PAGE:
by John | Oct 16, 2013 |

A Changing Coastline - Walberswick

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The first settlement at Walberswick dates back to at least the Anglo Saxon era. The name ‘Walberswick’ is taken from two Saxon words: Waldbert – probably the name of a landowner – and wyc – meaning “shelter” or “harbour”.

From 200AD through to 1587AD, the coastline that the town sits upon underwent massive changes.


Map 1.

It is believed that during the Roman era (200AD), the Dunwich and Blythe rivers formed a large estuary together; there is evidence of a Roman settlement and anchorage.

During the Saxon period, Dunwich began to gain in importance, eventually growing to become a major east coast port, and one of the most important towns in Suffolk .


Map 2.

By 1250, a large shingle spit called Kingsholme had formed, similar to that which exists at Orford Ness today. This was accompanied by the considerable coastal erosion that had occurred between the Roman and early Norman era. The spit deflected the mouth of the rivers southwards, toward Dunwich.

Dunwich reached its peak in the 1200s, dominating trade, with a population of thousands.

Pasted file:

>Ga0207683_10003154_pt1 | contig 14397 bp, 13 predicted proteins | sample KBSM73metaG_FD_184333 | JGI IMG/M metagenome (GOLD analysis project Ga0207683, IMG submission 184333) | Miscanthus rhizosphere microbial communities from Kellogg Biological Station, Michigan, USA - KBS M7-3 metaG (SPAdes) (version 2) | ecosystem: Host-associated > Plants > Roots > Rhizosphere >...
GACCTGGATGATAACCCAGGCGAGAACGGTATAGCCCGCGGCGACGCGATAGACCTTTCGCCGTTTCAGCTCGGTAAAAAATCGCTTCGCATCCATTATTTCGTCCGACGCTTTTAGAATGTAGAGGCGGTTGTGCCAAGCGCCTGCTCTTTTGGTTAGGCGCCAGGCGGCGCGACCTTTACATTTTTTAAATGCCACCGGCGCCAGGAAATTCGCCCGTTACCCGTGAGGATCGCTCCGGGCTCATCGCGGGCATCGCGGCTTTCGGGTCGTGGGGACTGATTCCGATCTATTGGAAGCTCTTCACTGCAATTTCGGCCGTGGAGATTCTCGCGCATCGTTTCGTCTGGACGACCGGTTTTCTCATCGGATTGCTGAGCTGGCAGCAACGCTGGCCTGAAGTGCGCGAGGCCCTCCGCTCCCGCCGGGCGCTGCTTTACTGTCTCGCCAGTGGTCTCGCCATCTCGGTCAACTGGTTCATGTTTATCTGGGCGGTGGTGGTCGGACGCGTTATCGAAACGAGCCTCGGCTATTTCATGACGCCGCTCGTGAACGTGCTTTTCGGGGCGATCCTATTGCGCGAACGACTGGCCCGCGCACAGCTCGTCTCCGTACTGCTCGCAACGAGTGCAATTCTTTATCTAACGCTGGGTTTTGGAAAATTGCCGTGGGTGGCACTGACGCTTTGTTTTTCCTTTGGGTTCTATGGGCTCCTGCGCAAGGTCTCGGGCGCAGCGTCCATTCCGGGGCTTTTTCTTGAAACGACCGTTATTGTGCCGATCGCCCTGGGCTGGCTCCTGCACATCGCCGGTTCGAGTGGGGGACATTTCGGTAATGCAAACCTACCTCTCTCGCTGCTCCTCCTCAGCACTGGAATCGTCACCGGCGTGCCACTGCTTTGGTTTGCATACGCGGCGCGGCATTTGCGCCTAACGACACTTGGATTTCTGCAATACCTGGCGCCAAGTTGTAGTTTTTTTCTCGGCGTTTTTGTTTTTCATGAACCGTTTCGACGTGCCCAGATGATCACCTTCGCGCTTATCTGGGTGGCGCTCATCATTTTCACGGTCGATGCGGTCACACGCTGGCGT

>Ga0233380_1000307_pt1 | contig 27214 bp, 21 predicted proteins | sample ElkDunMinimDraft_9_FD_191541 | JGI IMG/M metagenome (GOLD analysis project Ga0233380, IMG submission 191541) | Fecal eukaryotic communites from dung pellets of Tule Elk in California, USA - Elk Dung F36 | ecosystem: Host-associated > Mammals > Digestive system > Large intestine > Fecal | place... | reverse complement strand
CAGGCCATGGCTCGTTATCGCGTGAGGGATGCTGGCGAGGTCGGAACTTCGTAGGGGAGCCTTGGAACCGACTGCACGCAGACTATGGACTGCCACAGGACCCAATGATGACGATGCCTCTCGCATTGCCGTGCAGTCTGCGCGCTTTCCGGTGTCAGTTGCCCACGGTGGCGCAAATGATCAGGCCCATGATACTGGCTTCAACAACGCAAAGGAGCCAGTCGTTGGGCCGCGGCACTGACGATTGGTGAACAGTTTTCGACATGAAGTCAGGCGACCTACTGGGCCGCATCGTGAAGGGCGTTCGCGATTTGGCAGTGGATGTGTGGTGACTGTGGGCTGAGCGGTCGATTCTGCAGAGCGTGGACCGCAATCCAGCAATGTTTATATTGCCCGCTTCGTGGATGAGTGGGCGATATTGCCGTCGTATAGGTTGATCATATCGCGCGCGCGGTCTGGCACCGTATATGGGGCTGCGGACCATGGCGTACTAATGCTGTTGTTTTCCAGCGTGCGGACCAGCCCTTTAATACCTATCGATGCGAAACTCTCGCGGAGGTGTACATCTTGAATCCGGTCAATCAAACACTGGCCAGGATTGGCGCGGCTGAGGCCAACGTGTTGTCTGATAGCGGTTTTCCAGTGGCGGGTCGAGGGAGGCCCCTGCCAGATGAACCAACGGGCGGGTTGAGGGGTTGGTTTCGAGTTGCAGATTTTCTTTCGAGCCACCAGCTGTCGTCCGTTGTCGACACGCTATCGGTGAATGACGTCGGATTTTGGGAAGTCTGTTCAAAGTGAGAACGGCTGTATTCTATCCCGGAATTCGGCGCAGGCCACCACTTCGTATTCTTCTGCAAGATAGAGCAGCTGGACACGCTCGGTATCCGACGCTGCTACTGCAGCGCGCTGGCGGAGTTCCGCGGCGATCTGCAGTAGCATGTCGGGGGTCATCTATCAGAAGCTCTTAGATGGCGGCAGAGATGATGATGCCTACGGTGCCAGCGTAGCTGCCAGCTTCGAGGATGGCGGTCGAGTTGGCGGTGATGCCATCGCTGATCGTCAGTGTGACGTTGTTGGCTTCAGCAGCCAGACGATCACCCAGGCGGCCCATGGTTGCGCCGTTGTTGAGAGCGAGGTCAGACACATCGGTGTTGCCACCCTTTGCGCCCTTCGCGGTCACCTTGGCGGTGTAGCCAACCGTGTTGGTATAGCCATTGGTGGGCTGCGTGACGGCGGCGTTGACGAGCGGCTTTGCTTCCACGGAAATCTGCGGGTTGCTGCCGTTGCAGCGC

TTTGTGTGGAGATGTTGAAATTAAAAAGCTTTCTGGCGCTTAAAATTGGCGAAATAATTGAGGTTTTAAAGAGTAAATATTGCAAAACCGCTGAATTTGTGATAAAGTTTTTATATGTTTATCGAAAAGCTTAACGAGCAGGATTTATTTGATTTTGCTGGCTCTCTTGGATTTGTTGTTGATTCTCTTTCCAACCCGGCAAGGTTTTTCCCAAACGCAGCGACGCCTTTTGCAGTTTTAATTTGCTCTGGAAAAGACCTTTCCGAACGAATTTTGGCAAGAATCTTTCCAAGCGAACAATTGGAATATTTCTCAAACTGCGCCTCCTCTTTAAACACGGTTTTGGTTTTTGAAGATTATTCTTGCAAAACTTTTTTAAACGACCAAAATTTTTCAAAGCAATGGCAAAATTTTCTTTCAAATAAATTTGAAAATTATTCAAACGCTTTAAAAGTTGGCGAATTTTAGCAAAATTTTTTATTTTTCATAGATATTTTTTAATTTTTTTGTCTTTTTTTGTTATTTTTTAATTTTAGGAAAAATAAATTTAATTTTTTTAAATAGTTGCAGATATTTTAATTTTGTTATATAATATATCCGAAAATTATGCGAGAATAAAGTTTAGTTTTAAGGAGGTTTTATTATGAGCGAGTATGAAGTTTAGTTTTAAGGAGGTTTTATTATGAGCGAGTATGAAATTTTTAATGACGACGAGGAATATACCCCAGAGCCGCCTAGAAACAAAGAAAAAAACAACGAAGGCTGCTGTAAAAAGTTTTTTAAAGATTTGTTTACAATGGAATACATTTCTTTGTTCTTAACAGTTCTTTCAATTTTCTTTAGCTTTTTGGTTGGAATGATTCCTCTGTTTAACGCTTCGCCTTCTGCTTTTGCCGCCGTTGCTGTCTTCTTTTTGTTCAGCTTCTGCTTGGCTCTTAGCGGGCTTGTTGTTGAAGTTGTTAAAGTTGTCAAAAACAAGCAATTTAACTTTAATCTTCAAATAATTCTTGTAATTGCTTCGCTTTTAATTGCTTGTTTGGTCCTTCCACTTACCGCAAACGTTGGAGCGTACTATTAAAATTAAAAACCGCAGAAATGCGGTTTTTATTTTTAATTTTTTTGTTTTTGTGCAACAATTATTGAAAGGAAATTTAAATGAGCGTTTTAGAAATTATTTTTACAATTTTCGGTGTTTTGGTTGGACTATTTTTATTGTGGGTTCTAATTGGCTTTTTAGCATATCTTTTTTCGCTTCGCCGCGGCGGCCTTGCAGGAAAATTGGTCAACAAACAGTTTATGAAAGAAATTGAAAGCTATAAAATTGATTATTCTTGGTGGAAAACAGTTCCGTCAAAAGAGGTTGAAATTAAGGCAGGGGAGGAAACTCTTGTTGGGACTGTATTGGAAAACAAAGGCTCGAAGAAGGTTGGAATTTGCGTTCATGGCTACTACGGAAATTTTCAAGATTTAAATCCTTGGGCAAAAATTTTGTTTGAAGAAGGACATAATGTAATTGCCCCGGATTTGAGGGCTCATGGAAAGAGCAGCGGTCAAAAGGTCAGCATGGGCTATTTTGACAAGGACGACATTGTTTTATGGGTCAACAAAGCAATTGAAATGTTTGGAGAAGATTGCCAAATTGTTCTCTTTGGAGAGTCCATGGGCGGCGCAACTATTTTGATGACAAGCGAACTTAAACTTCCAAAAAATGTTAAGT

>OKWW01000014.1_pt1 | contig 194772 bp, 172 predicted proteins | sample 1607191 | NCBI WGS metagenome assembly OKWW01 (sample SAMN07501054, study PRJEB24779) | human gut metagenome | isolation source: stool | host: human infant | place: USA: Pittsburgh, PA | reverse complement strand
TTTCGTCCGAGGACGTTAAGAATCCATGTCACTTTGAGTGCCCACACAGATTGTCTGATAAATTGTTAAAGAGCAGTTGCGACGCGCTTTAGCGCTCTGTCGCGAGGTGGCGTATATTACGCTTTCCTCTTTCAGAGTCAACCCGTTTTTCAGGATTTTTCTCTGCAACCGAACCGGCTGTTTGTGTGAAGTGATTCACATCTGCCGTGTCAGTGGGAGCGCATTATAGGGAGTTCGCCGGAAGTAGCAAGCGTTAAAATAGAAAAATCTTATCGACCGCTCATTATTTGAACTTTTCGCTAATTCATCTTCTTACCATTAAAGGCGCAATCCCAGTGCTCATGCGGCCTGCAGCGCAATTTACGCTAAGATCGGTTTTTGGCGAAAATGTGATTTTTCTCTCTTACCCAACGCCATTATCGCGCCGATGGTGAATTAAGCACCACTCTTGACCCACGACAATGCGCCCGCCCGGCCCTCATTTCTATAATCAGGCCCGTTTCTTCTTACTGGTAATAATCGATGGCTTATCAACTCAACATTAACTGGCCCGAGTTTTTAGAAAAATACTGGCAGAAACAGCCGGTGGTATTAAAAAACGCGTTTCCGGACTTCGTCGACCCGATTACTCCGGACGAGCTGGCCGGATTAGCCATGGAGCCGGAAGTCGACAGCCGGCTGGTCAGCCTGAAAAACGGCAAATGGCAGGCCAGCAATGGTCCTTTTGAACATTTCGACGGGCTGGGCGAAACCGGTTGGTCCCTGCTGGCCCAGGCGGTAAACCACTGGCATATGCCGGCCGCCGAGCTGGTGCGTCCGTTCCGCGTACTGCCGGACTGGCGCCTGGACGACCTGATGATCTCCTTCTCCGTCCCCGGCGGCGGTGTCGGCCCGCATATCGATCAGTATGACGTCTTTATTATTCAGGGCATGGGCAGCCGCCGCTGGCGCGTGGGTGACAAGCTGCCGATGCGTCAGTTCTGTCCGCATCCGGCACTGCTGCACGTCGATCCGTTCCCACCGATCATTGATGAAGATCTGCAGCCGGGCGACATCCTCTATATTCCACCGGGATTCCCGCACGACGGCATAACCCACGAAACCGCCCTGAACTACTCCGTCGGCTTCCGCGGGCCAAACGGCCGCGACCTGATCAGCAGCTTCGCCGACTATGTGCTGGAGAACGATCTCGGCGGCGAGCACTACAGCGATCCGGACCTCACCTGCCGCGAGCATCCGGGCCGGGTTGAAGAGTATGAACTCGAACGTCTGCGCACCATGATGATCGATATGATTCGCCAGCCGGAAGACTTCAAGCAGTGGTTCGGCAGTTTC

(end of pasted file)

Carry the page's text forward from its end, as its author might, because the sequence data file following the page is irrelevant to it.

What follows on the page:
Map 3.

The coastline continued to undergo changes. In 1328, a severe storm destroyed much of Dunwich, and blocked the harbour mouth. The rivers were therefore forced to take a new path to the sea, near Walberswick.

Attempts to reopen the port were unsuccessful, and as coastal erosion and further storms took their toll, the town gradually declined. The focus of marine activity consequently moved to Walberswick and Southwold.

Walberswick was a small port, with an economy based around shipbuilding, fishing and trade. The ruins of the once-large St Andrews church, built in c. 1490, give indications of its former prosperity.

But two hundred years later, the village’s fortunes began to fluctuate; the church had fallen into such a state of disrepair that it was partially demolished, and a smaller church was built within the remains.




Today the village's economy relies mainly on the tourism industry, and around half the properties are holiday homes.

History shows us that the possibility of coastal change is never far away: sea levels rise as a predicted consequence of global warming, and the gradual tilting downward of the coast also presents a challenge.

The fresh water marshes that flank the village may eventually become saline if the sea defences cannot be sustained. The solutions are far from straight forward and some difficult decisions may lie ahead.


Information and images from Suffolk Coast & Heaths Explorer series.


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